Isla Isabella Isla Isabella in 3D
This is a three-dimensional view of Isabela, one of the Galapagos Islands located off the western coast of Ecuador, South America. (Courtesy NASA/JPL)

Richat Structure Richat Structure
The so-called Richat Structure is a geological formation in the Maur Adrar Desert in the African country of Mauritania. Although it resembles an impact crater, the Richat Structure formed when a volcanic dome hardened and gradually eroded, exposing the onion-like layers of rock. (Courtesy USGS)

Galapagos Islands Galapagos Islands
This image of the Galapagos Islands was taken from the space shuttle using a hand held camera. There are seven shield volcanoes in this area (Fernandina, Ecuador, Wolf, Darwin, Alcedo, Sierra Negra, and Azul) which collectively have erupted more than sixty times this century. Unlike Hawaii, these volcanoes are infrequently studied due to their inaccessibility and delicate ecology. In addition, the rugged terrain, lack of water and field support make these volcanoes difficult to map and study in the field. (Courtesy NASA/JPL)

Mount Pinatubo Mount Pinatubo
This is a false color image of the area around Mount Pinatubo in the Philippines. The area shown is approximately 45 by 68 kilometers (28 by 42 miles). The main volcanic crater on Mount Pinatubo produced by the June 1991 eruptions, and the steep slopes on the upper flanks of the volcano, are easily seen in this image. The red color on the high slopes show the rougher ash deposited during the 1991 eruption. The dark drainages are the smooth mudflows which continue to flood the river valleys after heavy rain.

The 1991 eruption of Mount Pinatubo in the Philippines is well known for its near-global effects on the atmosphere and climate due to the large amount of sulfur dioxide that it injected into the upper atmosphere. What is less widely known is that even today the volcano continues to be a major hazard to the people who have returned to the area around the volcano. Dangerous mudflows (called "lahars") are often generated by heavy rains, and these can still sweep down river valleys and wash out roads and villages, or bury low lying areas in several meters of mud and volcanic debris. These mudflows will continue to be a severe hazard around Pinatubo for the next 10 to 15 years. (Courtesy NASA/JPL)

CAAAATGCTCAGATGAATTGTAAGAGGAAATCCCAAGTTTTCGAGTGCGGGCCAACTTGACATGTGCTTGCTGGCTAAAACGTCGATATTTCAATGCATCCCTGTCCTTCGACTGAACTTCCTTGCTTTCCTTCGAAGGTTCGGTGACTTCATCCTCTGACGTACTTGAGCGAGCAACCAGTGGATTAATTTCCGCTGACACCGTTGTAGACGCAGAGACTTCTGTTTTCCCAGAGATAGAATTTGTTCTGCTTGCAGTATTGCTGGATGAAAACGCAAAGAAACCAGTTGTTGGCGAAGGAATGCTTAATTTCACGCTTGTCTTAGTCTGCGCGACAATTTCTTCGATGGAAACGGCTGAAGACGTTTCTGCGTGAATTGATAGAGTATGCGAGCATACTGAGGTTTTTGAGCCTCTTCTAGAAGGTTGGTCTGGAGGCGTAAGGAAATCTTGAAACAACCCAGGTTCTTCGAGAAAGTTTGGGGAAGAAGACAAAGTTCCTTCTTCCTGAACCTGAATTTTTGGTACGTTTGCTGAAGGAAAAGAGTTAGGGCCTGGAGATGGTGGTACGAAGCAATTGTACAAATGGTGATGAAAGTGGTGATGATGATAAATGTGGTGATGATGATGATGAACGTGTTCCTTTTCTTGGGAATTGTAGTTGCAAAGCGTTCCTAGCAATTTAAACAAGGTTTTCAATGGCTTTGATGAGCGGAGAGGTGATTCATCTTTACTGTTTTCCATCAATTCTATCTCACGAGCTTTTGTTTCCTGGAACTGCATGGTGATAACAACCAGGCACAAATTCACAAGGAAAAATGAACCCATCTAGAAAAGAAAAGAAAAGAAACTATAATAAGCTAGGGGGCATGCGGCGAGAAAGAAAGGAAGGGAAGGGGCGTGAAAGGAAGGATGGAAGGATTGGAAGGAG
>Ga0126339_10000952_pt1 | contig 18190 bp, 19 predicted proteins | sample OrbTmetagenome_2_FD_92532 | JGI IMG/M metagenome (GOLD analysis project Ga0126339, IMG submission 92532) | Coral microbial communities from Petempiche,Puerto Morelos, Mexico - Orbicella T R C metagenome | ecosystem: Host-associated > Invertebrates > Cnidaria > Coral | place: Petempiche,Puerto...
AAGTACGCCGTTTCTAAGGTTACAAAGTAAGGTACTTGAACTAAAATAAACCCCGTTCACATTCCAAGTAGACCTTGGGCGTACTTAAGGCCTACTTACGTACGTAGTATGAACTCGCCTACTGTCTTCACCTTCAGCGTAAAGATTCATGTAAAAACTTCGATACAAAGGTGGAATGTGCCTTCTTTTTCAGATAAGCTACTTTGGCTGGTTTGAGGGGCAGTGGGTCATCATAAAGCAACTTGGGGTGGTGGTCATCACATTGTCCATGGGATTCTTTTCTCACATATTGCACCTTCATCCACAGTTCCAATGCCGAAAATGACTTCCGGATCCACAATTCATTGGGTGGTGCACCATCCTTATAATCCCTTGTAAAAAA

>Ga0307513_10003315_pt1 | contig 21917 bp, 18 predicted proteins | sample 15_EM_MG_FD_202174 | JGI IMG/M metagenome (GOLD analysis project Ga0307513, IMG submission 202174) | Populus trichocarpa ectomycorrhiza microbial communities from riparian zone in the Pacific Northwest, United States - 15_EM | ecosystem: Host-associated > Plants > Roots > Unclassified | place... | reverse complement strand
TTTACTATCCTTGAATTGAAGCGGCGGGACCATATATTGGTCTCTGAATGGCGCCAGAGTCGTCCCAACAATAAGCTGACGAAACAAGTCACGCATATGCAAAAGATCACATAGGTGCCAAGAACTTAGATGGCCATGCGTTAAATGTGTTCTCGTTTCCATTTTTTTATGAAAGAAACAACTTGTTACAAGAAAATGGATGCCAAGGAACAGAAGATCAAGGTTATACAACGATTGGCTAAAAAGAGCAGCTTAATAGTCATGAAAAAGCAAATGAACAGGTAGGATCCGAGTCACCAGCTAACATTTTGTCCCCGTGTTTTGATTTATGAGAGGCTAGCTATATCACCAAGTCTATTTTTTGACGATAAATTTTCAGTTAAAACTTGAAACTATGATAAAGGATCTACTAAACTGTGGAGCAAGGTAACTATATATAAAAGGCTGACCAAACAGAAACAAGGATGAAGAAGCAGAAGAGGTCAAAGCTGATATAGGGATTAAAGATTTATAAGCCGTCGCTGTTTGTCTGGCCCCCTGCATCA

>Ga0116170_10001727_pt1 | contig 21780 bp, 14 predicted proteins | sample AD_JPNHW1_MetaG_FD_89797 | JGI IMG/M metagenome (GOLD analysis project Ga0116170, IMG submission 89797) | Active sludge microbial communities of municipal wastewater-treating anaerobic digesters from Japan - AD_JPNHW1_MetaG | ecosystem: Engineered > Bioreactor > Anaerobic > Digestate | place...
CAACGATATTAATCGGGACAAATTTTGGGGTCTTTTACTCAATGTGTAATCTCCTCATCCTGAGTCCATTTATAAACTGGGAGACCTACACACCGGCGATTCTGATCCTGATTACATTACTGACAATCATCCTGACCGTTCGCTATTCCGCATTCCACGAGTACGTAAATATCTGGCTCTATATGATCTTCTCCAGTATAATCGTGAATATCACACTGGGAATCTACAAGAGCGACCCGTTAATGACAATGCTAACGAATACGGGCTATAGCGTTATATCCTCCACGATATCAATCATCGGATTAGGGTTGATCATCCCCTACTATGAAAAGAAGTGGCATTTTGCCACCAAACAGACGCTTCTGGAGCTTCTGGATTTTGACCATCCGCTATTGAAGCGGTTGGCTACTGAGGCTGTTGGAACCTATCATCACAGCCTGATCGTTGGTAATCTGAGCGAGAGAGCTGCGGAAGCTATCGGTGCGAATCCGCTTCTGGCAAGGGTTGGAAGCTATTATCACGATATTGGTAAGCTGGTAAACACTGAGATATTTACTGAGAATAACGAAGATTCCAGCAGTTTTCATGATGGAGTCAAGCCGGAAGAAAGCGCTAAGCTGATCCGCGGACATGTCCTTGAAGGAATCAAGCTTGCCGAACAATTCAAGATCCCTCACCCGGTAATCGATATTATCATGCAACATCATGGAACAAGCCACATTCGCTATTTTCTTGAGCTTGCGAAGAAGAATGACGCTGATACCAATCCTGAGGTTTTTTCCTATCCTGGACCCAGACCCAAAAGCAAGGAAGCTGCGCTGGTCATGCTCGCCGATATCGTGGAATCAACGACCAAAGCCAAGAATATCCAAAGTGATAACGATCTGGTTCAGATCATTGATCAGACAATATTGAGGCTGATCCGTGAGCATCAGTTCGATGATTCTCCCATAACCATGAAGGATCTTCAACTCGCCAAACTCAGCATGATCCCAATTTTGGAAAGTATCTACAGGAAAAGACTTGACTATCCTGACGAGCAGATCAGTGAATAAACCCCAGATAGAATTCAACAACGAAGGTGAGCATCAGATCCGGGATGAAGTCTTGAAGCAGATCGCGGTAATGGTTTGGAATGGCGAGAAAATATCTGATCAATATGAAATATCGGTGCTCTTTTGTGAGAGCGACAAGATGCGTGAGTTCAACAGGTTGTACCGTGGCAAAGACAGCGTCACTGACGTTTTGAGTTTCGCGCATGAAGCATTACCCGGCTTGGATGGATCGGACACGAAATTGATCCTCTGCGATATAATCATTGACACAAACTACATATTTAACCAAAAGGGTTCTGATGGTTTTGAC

Virunga Volcano Chain Virunga Volcano Chain
This is a false-color radar image of Central Africa, showing the Virunga volcano chain along the borders of Rwanda, Zaire, and Uganda. This area is home to the endangered mountain gorillas. The image was acquired on October 3, 1994.

The dark area at the top of the image is Lake Kivu, which forms the border between Zaire (to the right) and Rwanda (to the left). In the center of the image is the steep cone of Nyiragongo volcano, rising 3,465 meters (11,369 feet) high, with its central crater now occupied by a lava lake. To the left are three volcanoes, Mount Karisimbi, rising 4,500 meters (14,800 feet) high; Mount Sabinyo, rising 3,600 meters (12,000 feet) high; and Mount Muhavura, rising 4,100 meters (13,500 feet) high. To their right is Nyamuragira volcano, which is 3,053 meters (10,017 feet) tall, with radiating lava flows dating from the 1950s to the late 1980s. These active volcanoes constitute a hazard to the town of Goma, Zaire, and the nearby Rwandan refugee camps, located on the shore of Lake Kivu at the top left. (Courtesy NASA/JPL)

Mount Rainier Mount Rainier, Washington
This is a radar image of Mount Rainier in Washington state. The volcano last erupted about 150 years ago and numerous large floods and debris flows have originated on its slopes during the last century. Today the volcano is heavily mantled with glaciers and snowfields. More than 100,000 people live on young volcanic mudflows less than 10,000 years old and, consequently, are within the range of future, devastating mudslides. North is toward the top left of the image. Forested regions are pale green in color; clear cuts and bare ground are bluish or purple; ice is dark green and white. The round cone at the center of the image is the 14,435-foot (4,399- meter) active volcano, Mount Rainier. On the lower slopes is a zone of rock ridges and rubble (purple to reddish) above coniferous forests (in yellow/green). (Courtesy NASA/JPL)